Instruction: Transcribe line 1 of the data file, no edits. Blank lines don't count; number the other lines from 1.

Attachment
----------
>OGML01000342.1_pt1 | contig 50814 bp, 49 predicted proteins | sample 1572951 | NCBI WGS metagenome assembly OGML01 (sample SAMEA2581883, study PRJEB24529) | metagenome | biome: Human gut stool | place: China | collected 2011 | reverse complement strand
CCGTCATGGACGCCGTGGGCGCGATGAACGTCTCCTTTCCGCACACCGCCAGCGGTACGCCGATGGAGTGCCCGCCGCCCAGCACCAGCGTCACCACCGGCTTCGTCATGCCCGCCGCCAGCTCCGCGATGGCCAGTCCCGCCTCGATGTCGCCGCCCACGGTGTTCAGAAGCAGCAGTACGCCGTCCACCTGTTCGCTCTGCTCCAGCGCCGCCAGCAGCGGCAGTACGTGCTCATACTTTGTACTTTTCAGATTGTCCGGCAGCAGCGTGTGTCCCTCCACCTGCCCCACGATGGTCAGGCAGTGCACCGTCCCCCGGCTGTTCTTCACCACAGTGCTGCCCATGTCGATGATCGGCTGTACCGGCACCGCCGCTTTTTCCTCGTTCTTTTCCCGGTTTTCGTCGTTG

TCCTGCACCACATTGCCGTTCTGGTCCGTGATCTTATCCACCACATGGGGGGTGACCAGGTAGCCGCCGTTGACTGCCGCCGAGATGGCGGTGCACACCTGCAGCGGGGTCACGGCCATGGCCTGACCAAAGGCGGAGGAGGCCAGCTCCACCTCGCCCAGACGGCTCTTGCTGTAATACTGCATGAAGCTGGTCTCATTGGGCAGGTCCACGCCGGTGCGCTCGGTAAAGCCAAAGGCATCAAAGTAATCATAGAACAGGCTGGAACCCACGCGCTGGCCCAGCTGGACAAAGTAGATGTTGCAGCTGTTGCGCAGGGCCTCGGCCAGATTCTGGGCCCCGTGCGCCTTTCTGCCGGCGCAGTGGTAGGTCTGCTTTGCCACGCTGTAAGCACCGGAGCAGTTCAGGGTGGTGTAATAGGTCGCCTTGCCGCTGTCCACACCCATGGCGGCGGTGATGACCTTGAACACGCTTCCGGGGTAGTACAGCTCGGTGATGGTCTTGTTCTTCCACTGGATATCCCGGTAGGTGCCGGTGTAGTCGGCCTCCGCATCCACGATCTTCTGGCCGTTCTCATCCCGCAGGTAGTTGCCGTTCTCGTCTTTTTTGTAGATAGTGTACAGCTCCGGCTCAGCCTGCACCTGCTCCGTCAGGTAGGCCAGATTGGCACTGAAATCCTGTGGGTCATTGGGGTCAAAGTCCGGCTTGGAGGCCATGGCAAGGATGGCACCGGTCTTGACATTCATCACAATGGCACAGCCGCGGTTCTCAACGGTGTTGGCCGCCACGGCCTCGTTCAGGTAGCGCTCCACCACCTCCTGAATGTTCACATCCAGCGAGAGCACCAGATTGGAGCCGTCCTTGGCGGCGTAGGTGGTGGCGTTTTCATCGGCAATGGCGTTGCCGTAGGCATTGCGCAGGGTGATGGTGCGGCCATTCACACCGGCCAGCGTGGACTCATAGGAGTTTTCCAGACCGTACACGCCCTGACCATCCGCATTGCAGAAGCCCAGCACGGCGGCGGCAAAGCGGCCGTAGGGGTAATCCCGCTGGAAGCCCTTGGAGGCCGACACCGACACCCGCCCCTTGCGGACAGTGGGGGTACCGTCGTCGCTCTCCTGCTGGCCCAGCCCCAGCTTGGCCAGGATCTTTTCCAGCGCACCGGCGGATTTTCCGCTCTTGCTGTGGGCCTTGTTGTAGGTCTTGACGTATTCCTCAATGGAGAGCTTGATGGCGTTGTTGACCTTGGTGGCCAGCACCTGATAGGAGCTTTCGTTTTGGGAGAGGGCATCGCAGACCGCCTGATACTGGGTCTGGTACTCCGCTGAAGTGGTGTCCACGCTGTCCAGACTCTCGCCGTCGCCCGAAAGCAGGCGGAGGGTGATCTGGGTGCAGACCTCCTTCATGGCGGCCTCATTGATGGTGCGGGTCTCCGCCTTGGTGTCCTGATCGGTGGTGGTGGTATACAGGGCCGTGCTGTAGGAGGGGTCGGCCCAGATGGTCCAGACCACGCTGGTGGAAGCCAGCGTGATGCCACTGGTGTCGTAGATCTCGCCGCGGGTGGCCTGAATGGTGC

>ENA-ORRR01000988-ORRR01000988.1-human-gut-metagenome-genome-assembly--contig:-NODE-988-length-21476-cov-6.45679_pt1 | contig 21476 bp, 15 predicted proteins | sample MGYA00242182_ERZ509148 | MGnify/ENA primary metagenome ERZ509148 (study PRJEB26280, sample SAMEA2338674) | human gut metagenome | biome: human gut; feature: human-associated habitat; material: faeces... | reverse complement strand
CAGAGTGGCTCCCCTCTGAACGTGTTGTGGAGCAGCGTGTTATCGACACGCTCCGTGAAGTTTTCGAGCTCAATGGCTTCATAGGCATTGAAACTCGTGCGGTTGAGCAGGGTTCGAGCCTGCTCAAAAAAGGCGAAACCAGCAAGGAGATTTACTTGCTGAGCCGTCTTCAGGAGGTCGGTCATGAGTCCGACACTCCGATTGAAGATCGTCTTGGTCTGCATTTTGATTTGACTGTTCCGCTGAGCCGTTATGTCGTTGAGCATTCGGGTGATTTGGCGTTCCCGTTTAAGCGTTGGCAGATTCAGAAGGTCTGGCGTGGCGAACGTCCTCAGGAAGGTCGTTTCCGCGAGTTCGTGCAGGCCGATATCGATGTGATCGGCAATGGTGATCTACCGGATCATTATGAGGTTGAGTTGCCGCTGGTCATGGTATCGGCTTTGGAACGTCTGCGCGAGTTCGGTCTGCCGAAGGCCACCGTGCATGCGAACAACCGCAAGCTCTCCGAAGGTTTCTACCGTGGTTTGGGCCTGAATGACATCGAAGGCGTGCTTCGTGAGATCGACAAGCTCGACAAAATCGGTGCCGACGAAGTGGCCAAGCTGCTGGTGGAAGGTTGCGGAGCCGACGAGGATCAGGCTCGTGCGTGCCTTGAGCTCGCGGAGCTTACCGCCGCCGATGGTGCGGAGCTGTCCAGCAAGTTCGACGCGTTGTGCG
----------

>OGML01000342.1_pt1 | contig 50814 bp, 49 predicted proteins | sample 1572951 | NCBI WGS metagenome assembly OGML01 (sample SAMEA2581883, study PRJEB24529) | metagenome | biome: Human gut stool | place: China | collected 2011 | reverse complement strand